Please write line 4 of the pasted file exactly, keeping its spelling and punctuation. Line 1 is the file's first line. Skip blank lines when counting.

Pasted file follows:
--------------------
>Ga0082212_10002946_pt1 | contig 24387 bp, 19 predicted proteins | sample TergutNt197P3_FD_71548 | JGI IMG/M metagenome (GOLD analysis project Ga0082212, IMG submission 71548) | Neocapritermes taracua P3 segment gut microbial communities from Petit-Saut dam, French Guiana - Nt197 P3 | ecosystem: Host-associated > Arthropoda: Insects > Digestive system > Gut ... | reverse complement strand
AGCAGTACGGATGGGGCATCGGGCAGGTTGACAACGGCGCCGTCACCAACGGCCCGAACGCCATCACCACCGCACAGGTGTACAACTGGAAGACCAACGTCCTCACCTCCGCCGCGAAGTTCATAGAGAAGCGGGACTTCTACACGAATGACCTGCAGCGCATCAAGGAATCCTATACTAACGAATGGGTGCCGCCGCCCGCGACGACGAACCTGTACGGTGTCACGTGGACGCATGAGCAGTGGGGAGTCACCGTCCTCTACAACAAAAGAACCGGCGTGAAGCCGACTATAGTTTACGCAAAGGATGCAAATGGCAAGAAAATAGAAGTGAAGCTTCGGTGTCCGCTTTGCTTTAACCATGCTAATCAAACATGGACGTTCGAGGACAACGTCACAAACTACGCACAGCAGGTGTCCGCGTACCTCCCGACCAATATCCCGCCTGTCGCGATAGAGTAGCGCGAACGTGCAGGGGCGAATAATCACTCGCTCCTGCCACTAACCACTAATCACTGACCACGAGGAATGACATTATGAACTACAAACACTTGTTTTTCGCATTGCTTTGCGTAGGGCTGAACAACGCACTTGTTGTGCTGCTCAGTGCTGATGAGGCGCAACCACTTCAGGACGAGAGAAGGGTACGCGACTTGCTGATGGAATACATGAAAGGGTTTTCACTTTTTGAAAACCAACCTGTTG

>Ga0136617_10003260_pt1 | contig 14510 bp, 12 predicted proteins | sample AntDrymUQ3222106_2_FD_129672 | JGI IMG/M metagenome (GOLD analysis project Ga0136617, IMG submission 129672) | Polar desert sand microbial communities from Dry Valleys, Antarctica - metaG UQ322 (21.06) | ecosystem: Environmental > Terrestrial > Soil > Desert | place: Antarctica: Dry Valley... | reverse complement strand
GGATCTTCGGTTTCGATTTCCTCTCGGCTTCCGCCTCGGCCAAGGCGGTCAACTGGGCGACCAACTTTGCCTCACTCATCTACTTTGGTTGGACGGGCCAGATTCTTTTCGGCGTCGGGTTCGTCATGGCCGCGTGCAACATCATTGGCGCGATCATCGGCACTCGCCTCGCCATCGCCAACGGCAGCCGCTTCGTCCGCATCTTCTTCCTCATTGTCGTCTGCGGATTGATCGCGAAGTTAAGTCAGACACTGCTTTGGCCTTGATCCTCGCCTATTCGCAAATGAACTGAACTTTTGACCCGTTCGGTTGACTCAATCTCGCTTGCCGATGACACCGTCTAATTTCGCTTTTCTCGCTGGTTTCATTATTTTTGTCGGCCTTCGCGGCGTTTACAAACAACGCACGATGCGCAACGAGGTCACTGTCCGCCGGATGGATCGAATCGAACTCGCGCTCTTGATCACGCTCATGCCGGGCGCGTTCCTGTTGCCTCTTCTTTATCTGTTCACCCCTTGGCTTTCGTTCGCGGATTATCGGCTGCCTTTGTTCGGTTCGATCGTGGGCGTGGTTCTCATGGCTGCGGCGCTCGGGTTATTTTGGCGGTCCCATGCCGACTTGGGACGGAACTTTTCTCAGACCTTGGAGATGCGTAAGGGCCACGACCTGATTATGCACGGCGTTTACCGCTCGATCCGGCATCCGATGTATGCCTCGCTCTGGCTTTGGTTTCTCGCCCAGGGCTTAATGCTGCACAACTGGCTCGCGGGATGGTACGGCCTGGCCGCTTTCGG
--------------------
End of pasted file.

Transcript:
GGATCTTCGGTTTCGATTTCCTCTCGGCTTCCGCCTCGGCCAAGGCGGTCAACTGGGCGACCAACTTTGCCTCACTCATCTACTTTGGTTGGACGGGCCAGATTCTTTTCGGCGTCGGGTTCGTCATGGCCGCGTGCAACATCATTGGCGCGATCATCGGCACTCGCCTCGCCATCGCCAACGGCAGCCGCTTCGTCCGCATCTTCTTCCTCATTGTCGTCTGCGGATTGATCGCGAAGTTAAGTCAGACACTGCTTTGGCCTTGATCCTCGCCTATTCGCAAATGAACTGAACTTTTGACCCGTTCGGTTGACTCAATCTCGCTTGCCGATGACACCGTCTAATTTCGCTTTTCTCGCTGGTTTCATTATTTTTGTCGGCCTTCGCGGCGTTTACAAACAACGCACGATGCGCAACGAGGTCACTGTCCGCCGGATGGATCGAATCGAACTCGCGCTCTTGATCACGCTCATGCCGGGCGCGTTCCTGTTGCCTCTTCTTTATCTGTTCACCCCTTGGCTTTCGTTCGCGGATTATCGGCTGCCTTTGTTCGGTTCGATCGTGGGCGTGGTTCTCATGGCTGCGGCGCTCGGGTTATTTTGGCGGTCCCATGCCGACTTGGGACGGAACTTTTCTCAGACCTTGGAGATGCGTAAGGGCCACGACCTGATTATGCACGGCGTTTACCGCTCGATCCGGCATCCGATGTATGCCTCGCTCTGGCTTTGGTTTCTCGCCCAGGGCTTAATGCTGCACAACTGGCTCGCGGGATGGTACGGCCTGGCCGCTTTCGG